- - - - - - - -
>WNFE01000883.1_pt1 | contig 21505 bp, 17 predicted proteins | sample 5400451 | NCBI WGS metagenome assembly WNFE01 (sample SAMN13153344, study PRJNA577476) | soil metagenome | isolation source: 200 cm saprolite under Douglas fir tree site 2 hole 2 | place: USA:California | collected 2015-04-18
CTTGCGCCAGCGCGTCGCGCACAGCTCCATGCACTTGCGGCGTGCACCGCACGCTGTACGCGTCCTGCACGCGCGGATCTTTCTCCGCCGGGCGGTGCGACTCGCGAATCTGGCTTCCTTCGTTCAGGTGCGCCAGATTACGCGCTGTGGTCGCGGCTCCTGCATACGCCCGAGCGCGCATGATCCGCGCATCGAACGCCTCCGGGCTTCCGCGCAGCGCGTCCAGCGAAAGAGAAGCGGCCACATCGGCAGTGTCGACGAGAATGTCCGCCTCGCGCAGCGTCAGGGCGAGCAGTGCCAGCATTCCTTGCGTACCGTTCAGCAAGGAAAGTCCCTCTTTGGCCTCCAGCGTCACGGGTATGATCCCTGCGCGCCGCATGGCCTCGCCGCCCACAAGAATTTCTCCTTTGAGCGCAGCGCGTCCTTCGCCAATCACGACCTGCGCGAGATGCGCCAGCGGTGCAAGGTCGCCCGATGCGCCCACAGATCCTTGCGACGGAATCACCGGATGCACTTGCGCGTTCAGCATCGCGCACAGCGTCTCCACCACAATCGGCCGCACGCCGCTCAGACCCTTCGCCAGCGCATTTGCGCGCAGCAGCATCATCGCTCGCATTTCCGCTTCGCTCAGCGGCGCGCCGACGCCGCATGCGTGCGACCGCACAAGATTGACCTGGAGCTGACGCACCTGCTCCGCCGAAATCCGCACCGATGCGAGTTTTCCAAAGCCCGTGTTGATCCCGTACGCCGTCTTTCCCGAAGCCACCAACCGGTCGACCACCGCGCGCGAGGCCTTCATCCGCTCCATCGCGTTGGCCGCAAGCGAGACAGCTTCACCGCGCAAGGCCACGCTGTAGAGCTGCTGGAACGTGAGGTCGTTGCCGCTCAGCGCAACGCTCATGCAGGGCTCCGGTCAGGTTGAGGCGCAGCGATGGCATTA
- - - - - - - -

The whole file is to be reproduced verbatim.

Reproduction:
>WNFE01000883.1_pt1 | contig 21505 bp, 17 predicted proteins | sample 5400451 | NCBI WGS metagenome assembly WNFE01 (sample SAMN13153344, study PRJNA577476) | soil metagenome | isolation source: 200 cm saprolite under Douglas fir tree site 2 hole 2 | place: USA:California | collected 2015-04-18
CTTGCGCCAGCGCGTCGCGCACAGCTCCATGCACTTGCGGCGTGCACCGCACGCTGTACGCGTCCTGCACGCGCGGATCTTTCTCCGCCGGGCGGTGCGACTCGCGAATCTGGCTTCCTTCGTTCAGGTGCGCCAGATTACGCGCTGTGGTCGCGGCTCCTGCATACGCCCGAGCGCGCATGATCCGCGCATCGAACGCCTCCGGGCTTCCGCGCAGCGCGTCCAGCGAAAGAGAAGCGGCCACATCGGCAGTGTCGACGAGAATGTCCGCCTCGCGCAGCGTCAGGGCGAGCAGTGCCAGCATTCCTTGCGTACCGTTCAGCAAGGAAAGTCCCTCTTTGGCCTCCAGCGTCACGGGTATGATCCCTGCGCGCCGCATGGCCTCGCCGCCCACAAGAATTTCTCCTTTGAGCGCAGCGCGTCCTTCGCCAATCACGACCTGCGCGAGATGCGCCAGCGGTGCAAGGTCGCCCGATGCGCCCACAGATCCTTGCGACGGAATCACCGGATGCACTTGCGCGTTCAGCATCGCGCACAGCGTCTCCACCACAATCGGCCGCACGCCGCTCAGACCCTTCGCCAGCGCATTTGCGCGCAGCAGCATCATCGCTCGCATTTCCGCTTCGCTCAGCGGCGCGCCGACGCCGCATGCGTGCGACCGCACAAGATTGACCTGGAGCTGACGCACCTGCTCCGCCGAAATCCGCACCGATGCGAGTTTTCCAAAGCCCGTGTTGATCCCGTACGCCGTCTTTCCCGAAGCCACCAACCGGTCGACCACCGCGCGCGAGGCCTTCATCCGCTCCATCGCGTTGGCCGCAAGCGAGACAGCTTCACCGCGCAAGGCCACGCTGTAGAGCTGCTGGAACGTGAGGTCGTTGCCGCTCAGCGCAACGCTCATGCAGGGCTCCGGTCAGGTTGAGGCGCAGCGATGGCATTA